The West Virginia Board of Education recently approved new qualification guidelines for football athletic trainers in the state.
In tweaking Policy 5112, the Board mostly revised language that was already on the books. However, some important changes were made at the margins. One such change is that counties may not employ an applicant in good faith based on an anticipation that he or she will be eligible for certification.
Still, that didn’t stop members of the public — particularly concerned athletic trainers — from registering complaints with existing policy, specifically with the notion of “limited football trainer authorization.”
For the sport of football, TV station WHSV reports that instead of full time athletic trainers, counties can seek “limited football trainer authorization” to allow for contracted medical professionals to act as an on-site care provider during games.
The policy says that a “limited athletic trainer” can be any one of the following: a physician, a registered nurse, a licensed practical nurse, a nurse practitioner, a chiropractor, a physical therapist, an occupational therapist, a physician’s assistant, a paramedic oran emergency medical technician.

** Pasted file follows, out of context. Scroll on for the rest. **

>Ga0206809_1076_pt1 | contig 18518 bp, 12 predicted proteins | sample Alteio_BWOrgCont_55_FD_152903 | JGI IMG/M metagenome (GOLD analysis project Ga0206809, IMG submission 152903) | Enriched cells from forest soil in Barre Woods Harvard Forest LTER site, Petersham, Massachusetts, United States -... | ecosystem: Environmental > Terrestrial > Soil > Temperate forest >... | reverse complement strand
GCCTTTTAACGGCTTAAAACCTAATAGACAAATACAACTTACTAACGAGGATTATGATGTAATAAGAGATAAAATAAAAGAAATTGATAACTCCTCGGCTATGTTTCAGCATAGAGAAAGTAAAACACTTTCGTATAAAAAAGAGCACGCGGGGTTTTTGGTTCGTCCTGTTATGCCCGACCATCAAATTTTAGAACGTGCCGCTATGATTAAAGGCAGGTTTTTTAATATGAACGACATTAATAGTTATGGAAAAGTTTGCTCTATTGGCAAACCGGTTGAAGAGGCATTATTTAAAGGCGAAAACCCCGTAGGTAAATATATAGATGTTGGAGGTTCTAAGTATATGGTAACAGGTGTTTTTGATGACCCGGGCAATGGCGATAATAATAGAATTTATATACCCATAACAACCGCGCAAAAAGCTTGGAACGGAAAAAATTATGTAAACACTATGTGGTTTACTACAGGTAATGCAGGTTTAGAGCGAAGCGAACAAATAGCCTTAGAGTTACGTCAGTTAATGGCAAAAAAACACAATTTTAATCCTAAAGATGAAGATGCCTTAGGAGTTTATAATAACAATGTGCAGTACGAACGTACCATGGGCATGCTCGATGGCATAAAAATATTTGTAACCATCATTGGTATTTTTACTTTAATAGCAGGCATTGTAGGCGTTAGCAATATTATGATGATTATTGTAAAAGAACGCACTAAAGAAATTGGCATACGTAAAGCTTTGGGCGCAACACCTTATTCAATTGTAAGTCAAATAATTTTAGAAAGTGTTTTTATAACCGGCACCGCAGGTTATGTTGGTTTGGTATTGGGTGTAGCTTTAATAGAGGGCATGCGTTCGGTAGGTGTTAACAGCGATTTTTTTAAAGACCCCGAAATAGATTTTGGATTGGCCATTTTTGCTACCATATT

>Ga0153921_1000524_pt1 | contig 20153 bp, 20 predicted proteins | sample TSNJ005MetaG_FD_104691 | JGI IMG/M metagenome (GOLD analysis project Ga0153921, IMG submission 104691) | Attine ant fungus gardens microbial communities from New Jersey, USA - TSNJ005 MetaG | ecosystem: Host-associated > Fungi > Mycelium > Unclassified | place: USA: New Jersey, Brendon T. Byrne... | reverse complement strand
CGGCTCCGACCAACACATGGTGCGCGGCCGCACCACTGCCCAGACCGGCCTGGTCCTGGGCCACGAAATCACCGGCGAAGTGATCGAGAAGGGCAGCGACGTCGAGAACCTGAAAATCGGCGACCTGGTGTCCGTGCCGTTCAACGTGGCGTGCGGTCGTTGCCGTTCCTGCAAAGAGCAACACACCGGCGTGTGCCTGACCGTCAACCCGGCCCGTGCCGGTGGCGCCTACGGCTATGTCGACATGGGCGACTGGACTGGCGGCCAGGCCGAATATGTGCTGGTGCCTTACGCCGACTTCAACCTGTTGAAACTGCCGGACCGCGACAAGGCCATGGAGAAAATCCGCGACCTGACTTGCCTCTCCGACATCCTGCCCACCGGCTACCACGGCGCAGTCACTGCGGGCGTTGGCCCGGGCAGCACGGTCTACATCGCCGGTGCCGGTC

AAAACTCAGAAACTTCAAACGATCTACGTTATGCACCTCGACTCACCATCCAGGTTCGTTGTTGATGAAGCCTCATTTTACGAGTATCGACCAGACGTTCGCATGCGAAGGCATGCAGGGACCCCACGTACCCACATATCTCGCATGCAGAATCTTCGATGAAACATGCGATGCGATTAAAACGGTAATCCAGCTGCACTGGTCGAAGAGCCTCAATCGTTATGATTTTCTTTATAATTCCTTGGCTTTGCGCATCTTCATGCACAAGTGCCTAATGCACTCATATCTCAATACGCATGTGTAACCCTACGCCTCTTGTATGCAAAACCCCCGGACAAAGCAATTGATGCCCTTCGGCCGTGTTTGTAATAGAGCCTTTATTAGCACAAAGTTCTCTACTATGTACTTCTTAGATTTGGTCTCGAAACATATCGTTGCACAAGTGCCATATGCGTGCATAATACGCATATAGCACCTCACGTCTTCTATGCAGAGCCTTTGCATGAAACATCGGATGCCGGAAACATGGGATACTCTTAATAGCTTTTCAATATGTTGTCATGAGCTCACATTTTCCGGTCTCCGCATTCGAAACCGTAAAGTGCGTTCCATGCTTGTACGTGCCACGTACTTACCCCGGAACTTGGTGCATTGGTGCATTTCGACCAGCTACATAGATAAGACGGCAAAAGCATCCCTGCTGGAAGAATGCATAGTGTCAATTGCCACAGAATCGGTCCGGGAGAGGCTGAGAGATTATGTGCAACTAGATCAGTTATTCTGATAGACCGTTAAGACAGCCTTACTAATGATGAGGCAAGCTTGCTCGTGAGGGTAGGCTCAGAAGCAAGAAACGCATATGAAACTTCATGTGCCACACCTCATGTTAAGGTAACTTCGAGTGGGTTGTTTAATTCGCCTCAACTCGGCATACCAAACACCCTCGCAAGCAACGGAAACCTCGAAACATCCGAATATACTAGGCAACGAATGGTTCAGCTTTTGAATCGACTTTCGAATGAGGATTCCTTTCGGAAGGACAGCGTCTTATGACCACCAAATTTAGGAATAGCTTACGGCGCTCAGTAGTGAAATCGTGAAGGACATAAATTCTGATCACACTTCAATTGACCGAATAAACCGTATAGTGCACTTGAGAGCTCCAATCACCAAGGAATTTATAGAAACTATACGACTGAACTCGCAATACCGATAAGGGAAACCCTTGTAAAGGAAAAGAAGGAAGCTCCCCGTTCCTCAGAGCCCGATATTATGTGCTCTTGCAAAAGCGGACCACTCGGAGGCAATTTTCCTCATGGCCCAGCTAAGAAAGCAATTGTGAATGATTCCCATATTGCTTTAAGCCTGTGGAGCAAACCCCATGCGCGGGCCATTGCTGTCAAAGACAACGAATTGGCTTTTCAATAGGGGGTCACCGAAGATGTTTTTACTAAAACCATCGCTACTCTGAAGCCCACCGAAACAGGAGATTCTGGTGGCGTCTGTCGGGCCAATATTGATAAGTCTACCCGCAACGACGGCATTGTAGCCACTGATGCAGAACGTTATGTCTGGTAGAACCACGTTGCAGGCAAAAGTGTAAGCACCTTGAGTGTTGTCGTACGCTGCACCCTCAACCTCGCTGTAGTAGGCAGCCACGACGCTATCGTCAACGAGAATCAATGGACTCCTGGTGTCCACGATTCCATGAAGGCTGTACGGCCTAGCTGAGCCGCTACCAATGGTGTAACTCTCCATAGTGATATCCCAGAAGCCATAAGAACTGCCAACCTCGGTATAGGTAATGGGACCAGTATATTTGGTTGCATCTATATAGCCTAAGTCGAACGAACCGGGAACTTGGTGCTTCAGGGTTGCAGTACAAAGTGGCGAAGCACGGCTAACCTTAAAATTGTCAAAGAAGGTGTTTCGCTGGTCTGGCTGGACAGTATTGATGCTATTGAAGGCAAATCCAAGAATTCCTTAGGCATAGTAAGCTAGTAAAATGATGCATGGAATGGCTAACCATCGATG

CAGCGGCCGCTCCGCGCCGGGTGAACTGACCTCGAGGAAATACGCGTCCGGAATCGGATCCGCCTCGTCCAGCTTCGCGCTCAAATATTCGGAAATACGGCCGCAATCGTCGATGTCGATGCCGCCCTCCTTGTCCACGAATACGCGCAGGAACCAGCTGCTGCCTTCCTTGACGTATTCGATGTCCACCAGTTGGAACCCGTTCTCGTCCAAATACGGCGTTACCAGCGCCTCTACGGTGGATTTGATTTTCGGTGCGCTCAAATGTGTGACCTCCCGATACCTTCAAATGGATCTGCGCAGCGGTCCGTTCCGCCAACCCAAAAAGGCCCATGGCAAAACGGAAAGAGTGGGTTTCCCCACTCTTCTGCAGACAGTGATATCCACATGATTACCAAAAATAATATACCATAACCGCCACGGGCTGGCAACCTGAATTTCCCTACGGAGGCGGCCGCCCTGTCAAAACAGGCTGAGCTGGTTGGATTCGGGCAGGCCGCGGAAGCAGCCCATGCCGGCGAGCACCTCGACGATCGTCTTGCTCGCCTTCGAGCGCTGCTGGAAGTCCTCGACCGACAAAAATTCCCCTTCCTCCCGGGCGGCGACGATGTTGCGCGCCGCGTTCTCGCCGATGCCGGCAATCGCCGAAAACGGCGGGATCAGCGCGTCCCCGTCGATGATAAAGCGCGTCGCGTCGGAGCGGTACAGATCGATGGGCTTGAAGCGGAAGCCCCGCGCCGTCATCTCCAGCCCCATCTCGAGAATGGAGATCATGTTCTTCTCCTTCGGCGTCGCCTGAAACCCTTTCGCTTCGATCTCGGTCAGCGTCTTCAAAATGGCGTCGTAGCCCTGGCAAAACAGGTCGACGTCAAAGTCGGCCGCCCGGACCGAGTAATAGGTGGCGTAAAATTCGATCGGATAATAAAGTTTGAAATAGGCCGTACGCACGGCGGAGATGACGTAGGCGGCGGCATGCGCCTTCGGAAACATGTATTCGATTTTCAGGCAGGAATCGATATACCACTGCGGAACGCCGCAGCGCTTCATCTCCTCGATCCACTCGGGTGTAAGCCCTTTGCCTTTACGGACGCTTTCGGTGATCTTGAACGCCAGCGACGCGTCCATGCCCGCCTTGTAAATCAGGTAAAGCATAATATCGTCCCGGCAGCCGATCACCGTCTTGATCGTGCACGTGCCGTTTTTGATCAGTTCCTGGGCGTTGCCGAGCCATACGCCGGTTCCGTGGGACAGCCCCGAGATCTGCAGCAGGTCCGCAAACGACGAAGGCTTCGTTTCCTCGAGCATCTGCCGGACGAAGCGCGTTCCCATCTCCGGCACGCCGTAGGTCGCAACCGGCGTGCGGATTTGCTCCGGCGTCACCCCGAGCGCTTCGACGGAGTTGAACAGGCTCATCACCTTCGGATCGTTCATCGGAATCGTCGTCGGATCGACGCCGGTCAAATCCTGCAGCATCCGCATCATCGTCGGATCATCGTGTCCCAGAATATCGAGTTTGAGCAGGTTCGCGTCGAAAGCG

The board unanimously approved the changes despite numerous comments — many from certified athletic trainers — arguing that allowing non-certified individuals to obtain “trainer authorization” puts athletes at risk, while others argued that it was unfair to allow a special status specifically for football.
“Limited football trainers do not have the same education and skillset when compared to an athletic trainer,” Brittany Domingo wrote in one public comment.
“The use of a limited football trainer places the health and safety of football players at risk,” wrote John Roberts, Jr. in another. “It also completely disregards the safety and well-being of student-athletes participating in other high school sports.”
Many comments were dismissed under the rationale that they did not reflect any of the changes the Board was actually voting on.